Local cops are facing a resurgence of pickpocket-related thefts over the past few months, and buses appear to be the thugs’ preferred venue.
The revelation came during last night’s 61st Precinct Community Council meeting, when Deputy Inspector Georgios Mastrokostas said that a slew of career criminals are back on the streets and targeting mass transit users.
It used to be that if the loved one in your life wanted cheap toys or pool equipment (and who doesn’t?!), you’d head here. Last we checked, they still sold the pool equipment. Anyone know about the toys?
The city has taken the option to close Sheepshead Bay High School and John Dewey High School off the table, opening the doors to hundreds of thousands of dollars in federal funds to turn the schools around, according to Courier-Life.
But the decision to keep the schools open – and charter free – comes with a cost. Major faculty changes are on the way that may include wiping out and replacing more than 50 percent of the staff.
But reform must be done following one of four methods – turnaround, transformation, restart and closure. For Sheepshead Bay and Dewey, the city has nixed closure from its list for the two schools, along with restart – in which the school is handed over to a charter operator.
That leaves turnaround and transformation. The transformation model requires that the city replace the principal and use a “rigorous and equitable evaluation system” for teachers and other administrators to separate the good and the bad. With the more aggressive turnaround model, the school replaces at least 50 percent of its faculty and administrators.
There is no word yet from the city or the schools on which direction they’re going.
The 61st Precinct Community Council is meeting tonight at 7:30 p.m. The meeting is hosted by the Bainbridge Center at 3093 Ocean Avenue, between Shore Parkway and Voorhies Avenue (across from Waldbaums).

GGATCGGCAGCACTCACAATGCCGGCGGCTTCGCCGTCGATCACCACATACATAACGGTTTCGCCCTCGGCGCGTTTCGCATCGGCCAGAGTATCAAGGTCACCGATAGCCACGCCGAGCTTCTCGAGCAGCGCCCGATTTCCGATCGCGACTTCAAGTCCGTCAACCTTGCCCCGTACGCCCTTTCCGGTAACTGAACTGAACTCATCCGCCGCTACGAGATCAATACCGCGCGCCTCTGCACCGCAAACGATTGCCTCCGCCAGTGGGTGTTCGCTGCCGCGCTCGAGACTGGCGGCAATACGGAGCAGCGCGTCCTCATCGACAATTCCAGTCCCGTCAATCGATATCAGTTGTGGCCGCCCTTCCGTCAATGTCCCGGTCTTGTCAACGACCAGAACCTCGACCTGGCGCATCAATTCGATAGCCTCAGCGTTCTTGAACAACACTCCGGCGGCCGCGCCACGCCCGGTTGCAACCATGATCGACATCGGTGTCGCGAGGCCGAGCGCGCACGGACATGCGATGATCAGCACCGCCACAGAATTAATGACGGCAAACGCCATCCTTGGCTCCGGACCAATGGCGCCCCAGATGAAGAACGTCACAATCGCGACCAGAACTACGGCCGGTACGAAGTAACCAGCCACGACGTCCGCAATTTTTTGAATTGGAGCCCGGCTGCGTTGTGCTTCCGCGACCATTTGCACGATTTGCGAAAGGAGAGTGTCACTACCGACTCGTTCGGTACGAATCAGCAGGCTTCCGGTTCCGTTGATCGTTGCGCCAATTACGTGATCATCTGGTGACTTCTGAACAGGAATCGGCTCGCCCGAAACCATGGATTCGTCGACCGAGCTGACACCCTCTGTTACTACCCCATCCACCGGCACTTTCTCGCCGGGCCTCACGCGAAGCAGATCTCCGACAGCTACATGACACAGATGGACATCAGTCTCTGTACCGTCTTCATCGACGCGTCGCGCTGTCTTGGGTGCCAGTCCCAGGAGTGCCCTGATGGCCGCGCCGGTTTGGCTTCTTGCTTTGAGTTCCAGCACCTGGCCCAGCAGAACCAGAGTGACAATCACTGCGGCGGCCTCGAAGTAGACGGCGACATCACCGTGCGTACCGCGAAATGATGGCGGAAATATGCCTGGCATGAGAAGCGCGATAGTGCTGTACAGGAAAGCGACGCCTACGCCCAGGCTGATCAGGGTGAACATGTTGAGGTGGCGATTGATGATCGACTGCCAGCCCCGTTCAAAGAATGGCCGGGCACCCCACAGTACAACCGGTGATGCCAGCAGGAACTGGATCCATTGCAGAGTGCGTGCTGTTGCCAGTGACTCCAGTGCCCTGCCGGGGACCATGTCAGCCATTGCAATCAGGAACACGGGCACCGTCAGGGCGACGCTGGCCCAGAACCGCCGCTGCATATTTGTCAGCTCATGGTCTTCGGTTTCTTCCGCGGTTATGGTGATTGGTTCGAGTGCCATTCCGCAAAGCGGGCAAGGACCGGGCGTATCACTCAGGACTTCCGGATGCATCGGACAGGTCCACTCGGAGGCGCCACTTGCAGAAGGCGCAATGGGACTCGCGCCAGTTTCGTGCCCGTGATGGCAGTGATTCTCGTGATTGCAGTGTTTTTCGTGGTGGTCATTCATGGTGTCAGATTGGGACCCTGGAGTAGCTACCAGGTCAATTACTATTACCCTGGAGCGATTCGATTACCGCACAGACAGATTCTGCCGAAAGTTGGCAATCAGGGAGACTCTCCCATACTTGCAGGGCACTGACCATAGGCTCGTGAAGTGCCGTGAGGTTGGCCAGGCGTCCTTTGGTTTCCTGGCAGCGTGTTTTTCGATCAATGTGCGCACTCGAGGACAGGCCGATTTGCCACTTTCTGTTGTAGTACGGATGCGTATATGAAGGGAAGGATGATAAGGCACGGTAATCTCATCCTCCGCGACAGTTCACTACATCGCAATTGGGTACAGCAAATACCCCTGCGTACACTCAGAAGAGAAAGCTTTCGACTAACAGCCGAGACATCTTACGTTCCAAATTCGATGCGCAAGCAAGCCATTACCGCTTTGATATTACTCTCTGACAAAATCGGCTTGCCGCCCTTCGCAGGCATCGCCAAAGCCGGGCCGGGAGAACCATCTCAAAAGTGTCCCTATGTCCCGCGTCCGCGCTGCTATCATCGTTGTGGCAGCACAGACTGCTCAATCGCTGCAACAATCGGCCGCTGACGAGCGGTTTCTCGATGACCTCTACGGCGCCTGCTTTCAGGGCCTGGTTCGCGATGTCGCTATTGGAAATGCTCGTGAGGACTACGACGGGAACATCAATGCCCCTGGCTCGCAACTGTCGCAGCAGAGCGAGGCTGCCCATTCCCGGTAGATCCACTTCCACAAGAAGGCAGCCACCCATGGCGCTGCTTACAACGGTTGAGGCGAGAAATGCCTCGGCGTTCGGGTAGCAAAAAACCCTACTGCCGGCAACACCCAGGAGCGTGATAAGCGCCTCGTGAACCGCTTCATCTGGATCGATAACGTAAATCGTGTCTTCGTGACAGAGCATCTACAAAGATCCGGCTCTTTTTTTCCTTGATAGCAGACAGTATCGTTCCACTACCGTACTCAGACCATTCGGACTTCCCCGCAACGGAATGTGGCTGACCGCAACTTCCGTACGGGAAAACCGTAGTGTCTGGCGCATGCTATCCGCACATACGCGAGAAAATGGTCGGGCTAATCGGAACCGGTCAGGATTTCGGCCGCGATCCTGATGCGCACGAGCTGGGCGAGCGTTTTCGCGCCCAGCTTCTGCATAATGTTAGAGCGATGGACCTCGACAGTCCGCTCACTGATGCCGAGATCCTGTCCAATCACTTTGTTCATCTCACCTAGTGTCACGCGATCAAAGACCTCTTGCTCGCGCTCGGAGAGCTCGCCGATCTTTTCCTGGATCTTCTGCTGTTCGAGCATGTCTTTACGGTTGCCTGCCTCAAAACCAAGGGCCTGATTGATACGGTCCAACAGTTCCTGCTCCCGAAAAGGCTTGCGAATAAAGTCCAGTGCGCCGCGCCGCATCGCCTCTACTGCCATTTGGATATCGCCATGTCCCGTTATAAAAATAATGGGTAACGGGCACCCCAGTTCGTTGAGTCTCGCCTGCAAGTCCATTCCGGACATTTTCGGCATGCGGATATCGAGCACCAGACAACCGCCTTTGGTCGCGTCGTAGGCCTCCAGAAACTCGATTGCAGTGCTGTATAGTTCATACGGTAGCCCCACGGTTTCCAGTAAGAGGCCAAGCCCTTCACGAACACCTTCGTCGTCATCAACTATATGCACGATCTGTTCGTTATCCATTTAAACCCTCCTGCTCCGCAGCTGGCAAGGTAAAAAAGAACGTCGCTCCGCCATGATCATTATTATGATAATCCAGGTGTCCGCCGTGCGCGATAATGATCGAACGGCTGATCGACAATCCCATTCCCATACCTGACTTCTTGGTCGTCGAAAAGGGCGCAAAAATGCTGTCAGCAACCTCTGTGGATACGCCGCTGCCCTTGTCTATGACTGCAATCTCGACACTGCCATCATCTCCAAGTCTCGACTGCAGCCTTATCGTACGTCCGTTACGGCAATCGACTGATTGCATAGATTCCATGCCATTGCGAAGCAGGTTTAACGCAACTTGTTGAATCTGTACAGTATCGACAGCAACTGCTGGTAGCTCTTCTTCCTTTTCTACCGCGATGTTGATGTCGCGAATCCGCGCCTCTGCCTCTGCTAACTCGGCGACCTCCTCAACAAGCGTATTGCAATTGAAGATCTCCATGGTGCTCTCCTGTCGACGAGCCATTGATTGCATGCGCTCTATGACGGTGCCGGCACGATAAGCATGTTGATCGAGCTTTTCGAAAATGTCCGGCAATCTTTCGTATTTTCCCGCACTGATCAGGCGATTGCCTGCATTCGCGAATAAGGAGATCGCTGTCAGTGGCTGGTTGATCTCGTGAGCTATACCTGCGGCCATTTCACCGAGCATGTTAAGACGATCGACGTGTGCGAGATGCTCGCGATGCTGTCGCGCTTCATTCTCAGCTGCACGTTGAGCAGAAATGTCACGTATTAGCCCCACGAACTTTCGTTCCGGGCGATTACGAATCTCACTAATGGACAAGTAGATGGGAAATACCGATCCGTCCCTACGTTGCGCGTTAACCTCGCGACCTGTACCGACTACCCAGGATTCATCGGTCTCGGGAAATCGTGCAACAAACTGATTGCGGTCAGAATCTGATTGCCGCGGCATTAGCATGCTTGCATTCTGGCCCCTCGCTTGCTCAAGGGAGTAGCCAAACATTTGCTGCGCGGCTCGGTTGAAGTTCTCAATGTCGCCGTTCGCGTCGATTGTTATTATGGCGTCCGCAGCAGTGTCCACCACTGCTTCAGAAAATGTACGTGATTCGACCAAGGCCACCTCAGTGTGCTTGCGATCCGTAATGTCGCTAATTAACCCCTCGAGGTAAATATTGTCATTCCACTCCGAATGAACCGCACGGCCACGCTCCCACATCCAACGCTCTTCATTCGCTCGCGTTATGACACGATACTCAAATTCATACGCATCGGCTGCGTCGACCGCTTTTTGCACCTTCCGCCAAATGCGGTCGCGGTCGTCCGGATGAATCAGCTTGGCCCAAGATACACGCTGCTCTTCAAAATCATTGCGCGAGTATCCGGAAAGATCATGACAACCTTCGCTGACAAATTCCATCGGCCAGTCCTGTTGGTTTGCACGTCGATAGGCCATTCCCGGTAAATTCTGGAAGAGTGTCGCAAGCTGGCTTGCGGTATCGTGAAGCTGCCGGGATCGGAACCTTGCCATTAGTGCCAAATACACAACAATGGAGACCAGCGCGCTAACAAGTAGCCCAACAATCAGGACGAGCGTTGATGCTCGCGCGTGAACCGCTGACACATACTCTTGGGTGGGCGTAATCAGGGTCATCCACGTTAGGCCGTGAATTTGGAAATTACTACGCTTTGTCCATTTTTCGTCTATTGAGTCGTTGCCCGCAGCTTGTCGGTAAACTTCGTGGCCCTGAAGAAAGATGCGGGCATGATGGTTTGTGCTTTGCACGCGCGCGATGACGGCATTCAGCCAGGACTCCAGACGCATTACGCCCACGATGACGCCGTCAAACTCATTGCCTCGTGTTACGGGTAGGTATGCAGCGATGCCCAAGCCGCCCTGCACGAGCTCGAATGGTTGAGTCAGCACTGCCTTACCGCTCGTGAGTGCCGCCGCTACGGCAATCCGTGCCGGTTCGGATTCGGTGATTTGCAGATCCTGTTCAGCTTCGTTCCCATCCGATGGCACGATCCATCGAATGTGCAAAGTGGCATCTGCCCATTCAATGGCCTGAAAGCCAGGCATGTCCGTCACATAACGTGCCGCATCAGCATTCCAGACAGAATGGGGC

You know how in zombie movies, before the massive zombie attack, there are always news reports in the background about smaller attacks and nobody’s paying attention? It’s pretty much the same thing with shopping carts.
Trafficked, abandoned, rejected, abused… shopping carts are working corners, lurking in alleys and hiding in yards. All alone, with nothing to do but think about their vengeance on the humans.
So when the above report came on about a small town mayor looking to halt the start of a cart-ocalypse by charging fines for stealing the vehicles, we bet you weren’t paying attention.
But you should have. For the most renowned prophet of shopping carts makes an appearance about halfway through, and you would be wise to heed her words.
Every time I try to snag a photo of the sign at Randazzo’s (2023 Emmons Avenue), I just can’t find an angle I like. So I’m happy to see BSH Shooter put this up on Flickr for all of us to see. Now I’m going to try and copy it.
Comptroller John Liu explained his ongoing battle against waste and “back door” taxes in city government in his second appearance this year before the Manhattan Beach Community Group.
The group invited Liu to its December 1 meeting to receive their annual “Friend of Manhattan Beach” award, honoring him for his “honesty, warmth and tireless work” on behalf of residents. Assemblyman Steven Cymbrowitz, last year’s honoree, presented the award.
After thanking the group, Liu discussed some of his office’s initiatives, and his continuing goal to ensure “government is never forgetful that we are here to serve the people. That means that there’s got to be full accountability.”
“We are the WOW parish,” stated Father Joseph Grimaldi, after the dedication of this year’s “Adoration of the Christ Display” at Saint Mark Roman Catholic Church (2609 East 19th Street).
Over 300 parishioners and guests were indeed “wowed” at the Sunday event. The Adoration of the Christ Display is a 25-foot-tall Christmas tree adorned with angels and glowing candles, towering over a full creche depicting Matthew’s nativity story.
The tradition, now in its seventh year at the church, begins with a service of “Lessons and Carols,” where bible readings are followed by traditional Christmas Carols. Each reading tells of the prophesy of the coming King, and every consecutive story builds on the narrative until it reaches the climax of Christ’s birth or “nativity.” Lector Frank Danza read the nativity story.